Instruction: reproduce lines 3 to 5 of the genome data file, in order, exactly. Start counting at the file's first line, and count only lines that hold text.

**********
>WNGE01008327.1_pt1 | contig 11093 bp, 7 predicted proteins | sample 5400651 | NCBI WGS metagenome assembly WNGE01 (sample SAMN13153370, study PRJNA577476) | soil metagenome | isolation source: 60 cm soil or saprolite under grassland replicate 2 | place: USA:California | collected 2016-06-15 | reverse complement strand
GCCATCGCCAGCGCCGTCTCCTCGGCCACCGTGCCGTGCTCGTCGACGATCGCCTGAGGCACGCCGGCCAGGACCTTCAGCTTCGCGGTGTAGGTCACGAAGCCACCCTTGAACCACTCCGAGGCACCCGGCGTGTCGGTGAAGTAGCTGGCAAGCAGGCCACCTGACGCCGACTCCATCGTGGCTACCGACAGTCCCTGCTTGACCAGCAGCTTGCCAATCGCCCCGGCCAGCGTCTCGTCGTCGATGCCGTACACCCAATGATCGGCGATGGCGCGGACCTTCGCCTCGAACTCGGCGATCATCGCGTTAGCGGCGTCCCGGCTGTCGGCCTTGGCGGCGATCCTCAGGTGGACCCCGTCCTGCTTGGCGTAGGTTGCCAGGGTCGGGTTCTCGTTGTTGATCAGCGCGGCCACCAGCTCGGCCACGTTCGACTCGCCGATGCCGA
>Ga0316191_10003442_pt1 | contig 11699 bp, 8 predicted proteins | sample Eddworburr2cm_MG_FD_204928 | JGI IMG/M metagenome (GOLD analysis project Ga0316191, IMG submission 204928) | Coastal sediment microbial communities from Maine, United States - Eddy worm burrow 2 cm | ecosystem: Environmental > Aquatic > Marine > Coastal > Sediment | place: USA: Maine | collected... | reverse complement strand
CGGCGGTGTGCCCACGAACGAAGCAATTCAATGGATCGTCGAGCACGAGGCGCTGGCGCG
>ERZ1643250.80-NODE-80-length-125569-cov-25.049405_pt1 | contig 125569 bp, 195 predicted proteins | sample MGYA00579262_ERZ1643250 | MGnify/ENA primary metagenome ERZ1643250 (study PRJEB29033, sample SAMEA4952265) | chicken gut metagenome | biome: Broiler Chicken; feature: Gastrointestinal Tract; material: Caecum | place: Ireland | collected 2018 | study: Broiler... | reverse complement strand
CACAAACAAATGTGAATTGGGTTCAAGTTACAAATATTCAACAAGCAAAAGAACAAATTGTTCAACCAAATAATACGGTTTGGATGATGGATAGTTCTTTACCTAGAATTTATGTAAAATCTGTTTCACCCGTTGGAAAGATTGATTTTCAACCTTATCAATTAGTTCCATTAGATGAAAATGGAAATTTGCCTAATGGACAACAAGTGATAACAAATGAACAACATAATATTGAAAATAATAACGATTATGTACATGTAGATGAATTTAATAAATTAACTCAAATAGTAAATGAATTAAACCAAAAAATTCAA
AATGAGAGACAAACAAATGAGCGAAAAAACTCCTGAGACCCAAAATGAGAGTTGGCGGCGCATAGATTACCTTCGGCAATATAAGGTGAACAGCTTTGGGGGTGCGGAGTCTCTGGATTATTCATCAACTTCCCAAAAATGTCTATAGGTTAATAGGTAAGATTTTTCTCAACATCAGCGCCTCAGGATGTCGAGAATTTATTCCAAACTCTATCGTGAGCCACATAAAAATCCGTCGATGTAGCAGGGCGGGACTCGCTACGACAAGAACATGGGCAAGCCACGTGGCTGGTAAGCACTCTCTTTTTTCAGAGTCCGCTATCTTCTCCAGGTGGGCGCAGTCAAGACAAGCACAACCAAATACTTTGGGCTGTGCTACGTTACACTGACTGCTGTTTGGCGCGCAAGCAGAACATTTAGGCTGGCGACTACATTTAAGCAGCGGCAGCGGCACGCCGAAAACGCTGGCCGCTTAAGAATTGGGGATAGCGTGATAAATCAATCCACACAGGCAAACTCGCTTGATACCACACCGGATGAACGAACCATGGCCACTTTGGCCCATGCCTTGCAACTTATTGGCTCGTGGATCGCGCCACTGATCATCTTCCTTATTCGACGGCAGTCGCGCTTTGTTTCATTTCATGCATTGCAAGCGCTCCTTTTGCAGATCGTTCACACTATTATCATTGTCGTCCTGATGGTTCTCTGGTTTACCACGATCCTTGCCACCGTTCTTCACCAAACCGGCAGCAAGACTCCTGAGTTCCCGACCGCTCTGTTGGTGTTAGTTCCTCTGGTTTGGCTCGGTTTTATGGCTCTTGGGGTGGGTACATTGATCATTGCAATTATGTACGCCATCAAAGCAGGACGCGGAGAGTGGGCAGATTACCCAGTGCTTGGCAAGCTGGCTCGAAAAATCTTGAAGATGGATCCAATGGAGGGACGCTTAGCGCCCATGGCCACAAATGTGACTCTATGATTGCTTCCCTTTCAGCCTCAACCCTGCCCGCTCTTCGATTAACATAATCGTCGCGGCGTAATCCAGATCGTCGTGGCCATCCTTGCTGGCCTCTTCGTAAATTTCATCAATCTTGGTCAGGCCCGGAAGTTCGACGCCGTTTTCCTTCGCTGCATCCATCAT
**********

>Ga0316191_10003442_pt1 | contig 11699 bp, 8 predicted proteins | sample Eddworburr2cm_MG_FD_204928 | JGI IMG/M metagenome (GOLD analysis project Ga0316191, IMG submission 204928) | Coastal sediment microbial communities from Maine, United States - Eddy worm burrow 2 cm | ecosystem: Environmental > Aquatic > Marine > Coastal > Sediment | place: USA: Maine | collected... | reverse complement strand
CGGCGGTGTGCCCACGAACGAAGCAATTCAATGGATCGTCGAGCACGAGGCGCTGGCGCG
>ERZ1643250.80-NODE-80-length-125569-cov-25.049405_pt1 | contig 125569 bp, 195 predicted proteins | sample MGYA00579262_ERZ1643250 | MGnify/ENA primary metagenome ERZ1643250 (study PRJEB29033, sample SAMEA4952265) | chicken gut metagenome | biome: Broiler Chicken; feature: Gastrointestinal Tract; material: Caecum | place: Ireland | collected 2018 | study: Broiler... | reverse complement strand